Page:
The Chandos company

Armin began his career in entertainment with ballad-writing during his apprenticeship. He wrote The Italian Tailor and his Boy, published over a decade later, which reflected his family background of tailors. David Wiles tells us that “The projection of his own personality is always central to Armin’s writing and performance”. He was a tailor’s son, who paralleled in the Italian tailor’s apprentice, and the ruby ring of the play’s lore parallels the goldsmith apprentice. Upon completion of his apprenticeship, he became a player for the Chandos company, which travelled England until 1597. In writing and performing Armin followed the example of Richard Tarlton, but took it one step further; he wrote a book on the subject of natural fools. In 1600, after touring with the Chandos Company, under the pseudonym ‘Clonnico de Curtanio Snuffe’ or, Snuff, clown of the Curtain he published Foole upon Foole, his report on natural fools he observed during his travels. Later in the same year and under the same pseudonym, he published Quips upon Questions. In Quips upon Questions, he demonstrates his style; instead of having a conversation with the audience, as Tarlton did, and entering into a battle of the wits, he jests using multiple personas, improvised song, or by commenting on a person or event. Rather than exchange words, he gave words freely.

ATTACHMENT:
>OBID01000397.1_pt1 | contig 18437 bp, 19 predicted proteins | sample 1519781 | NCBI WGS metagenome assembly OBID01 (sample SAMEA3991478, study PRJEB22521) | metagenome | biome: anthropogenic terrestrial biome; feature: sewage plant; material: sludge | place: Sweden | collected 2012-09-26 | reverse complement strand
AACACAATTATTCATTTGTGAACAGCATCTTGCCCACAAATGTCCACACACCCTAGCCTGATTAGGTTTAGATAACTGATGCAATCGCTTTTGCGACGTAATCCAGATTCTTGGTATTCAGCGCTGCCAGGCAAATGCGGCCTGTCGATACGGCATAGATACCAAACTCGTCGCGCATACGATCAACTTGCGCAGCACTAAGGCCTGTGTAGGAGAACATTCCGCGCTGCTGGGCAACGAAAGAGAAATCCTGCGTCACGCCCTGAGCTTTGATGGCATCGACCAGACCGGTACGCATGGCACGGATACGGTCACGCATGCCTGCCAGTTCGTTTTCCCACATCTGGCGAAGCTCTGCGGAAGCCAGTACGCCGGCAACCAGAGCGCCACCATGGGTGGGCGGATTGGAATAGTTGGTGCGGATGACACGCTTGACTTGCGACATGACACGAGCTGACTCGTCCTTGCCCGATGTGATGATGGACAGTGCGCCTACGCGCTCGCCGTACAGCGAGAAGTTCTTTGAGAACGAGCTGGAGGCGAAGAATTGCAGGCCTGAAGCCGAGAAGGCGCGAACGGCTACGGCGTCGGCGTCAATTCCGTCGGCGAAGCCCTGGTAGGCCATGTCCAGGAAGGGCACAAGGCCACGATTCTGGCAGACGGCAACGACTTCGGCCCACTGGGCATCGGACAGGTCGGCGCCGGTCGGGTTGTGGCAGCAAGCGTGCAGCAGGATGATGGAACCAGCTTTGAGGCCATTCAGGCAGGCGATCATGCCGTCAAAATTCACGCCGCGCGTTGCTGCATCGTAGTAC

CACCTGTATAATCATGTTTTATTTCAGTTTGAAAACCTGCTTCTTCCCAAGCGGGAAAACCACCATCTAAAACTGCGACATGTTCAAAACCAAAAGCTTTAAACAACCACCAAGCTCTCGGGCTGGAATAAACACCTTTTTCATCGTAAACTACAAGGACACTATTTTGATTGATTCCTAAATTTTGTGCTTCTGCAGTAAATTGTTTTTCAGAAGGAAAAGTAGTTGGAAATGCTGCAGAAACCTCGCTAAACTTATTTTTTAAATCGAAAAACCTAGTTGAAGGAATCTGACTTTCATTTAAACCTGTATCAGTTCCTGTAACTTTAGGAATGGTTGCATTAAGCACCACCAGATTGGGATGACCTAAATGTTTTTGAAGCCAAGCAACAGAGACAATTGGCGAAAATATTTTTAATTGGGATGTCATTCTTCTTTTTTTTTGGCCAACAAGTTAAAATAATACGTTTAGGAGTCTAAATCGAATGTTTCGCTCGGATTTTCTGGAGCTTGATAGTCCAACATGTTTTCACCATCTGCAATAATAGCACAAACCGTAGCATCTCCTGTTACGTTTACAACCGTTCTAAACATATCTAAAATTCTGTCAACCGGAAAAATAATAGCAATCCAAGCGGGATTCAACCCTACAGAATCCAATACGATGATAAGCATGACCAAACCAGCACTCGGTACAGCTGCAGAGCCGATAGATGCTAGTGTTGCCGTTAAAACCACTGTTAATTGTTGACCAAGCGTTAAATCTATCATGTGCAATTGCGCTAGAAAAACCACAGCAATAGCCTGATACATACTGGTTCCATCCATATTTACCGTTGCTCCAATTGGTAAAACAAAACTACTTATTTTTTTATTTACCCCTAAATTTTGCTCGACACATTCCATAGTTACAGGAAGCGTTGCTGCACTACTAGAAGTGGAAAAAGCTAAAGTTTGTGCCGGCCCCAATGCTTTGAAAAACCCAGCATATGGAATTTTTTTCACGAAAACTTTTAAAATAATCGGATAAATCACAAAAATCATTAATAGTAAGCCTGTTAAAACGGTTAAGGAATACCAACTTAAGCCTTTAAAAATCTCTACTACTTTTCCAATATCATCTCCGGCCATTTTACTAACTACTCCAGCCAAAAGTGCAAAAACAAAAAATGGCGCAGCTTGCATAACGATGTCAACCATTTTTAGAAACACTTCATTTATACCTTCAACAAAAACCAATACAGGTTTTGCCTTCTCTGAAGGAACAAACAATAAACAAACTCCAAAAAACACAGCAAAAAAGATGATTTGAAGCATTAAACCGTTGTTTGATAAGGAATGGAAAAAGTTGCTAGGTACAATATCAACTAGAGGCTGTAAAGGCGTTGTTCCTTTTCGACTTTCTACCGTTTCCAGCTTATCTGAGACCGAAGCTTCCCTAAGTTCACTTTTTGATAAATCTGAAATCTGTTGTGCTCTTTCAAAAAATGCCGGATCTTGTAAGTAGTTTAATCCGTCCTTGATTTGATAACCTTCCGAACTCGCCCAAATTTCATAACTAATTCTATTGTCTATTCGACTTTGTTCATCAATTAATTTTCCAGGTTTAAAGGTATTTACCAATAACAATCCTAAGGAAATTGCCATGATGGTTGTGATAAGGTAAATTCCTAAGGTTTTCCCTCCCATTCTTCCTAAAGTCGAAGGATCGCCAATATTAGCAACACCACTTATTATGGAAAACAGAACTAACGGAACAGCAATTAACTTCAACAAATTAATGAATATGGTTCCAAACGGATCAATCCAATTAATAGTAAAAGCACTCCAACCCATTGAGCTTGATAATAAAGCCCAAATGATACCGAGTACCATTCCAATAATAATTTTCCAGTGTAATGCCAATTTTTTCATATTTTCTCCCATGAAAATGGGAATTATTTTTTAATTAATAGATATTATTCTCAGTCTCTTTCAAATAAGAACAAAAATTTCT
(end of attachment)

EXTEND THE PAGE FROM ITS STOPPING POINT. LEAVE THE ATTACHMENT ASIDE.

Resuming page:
Lord Chamberlain's Men